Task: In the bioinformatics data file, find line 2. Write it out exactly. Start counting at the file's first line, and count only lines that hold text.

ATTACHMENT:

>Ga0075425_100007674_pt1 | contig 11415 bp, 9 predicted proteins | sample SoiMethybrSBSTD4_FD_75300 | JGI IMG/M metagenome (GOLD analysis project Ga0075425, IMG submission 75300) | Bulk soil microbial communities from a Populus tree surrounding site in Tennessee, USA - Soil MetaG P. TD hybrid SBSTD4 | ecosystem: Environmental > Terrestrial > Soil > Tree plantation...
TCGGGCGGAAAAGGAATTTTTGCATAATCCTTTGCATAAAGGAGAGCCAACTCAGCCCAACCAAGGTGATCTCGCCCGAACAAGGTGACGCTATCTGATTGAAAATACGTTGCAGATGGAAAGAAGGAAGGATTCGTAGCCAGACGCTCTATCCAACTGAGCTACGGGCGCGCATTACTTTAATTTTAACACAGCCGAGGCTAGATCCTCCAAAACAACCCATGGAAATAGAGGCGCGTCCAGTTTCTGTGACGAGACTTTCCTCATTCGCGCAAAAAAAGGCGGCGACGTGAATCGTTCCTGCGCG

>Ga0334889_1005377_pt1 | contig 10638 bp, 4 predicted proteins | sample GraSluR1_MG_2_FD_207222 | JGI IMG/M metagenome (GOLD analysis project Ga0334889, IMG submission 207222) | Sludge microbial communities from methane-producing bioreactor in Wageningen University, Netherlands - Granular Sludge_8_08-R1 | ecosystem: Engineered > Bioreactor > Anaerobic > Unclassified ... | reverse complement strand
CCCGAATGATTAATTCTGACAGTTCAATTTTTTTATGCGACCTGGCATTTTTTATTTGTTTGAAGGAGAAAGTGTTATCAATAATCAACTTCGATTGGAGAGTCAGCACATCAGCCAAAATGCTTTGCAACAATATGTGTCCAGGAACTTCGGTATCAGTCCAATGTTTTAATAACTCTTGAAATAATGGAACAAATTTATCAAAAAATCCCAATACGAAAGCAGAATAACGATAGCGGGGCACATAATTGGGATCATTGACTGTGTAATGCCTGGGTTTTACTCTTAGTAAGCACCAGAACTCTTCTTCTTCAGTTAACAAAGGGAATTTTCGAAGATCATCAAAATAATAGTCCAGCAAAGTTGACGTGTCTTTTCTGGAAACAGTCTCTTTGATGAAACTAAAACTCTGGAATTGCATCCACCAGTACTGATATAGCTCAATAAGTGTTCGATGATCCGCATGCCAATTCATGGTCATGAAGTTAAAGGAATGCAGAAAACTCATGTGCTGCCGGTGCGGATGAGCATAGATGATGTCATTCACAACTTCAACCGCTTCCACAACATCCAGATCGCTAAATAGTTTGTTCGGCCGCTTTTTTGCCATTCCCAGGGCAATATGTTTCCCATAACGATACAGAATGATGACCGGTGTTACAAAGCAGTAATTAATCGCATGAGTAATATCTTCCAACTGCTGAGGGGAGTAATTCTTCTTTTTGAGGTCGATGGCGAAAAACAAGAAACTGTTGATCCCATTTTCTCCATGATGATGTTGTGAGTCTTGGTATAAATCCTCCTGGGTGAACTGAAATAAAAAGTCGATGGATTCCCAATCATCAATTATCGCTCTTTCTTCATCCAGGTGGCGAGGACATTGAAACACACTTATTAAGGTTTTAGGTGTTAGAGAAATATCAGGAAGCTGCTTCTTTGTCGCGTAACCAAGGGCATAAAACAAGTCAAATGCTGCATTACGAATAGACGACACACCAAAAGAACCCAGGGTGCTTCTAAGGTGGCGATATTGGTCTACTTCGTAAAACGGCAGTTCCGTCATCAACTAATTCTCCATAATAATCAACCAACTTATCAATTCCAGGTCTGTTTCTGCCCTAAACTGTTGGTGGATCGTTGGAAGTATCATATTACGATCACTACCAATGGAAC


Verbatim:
TCGGGCGGAAAAGGAATTTTTGCATAATCCTTTGCATAAAGGAGAGCCAACTCAGCCCAACCAAGGTGATCTCGCCCGAACAAGGTGACGCTATCTGATTGAAAATACGTTGCAGATGGAAAGAAGGAAGGATTCGTAGCCAGACGCTCTATCCAACTGAGCTACGGGCGCGCATTACTTTAATTTTAACACAGCCGAGGCTAGATCCTCCAAAACAACCCATGGAAATAGAGGCGCGTCCAGTTTCTGTGACGAGACTTTCCTCATTCGCGCAAAAAAAGGCGGCGACGTGAATCGTTCCTGCGCG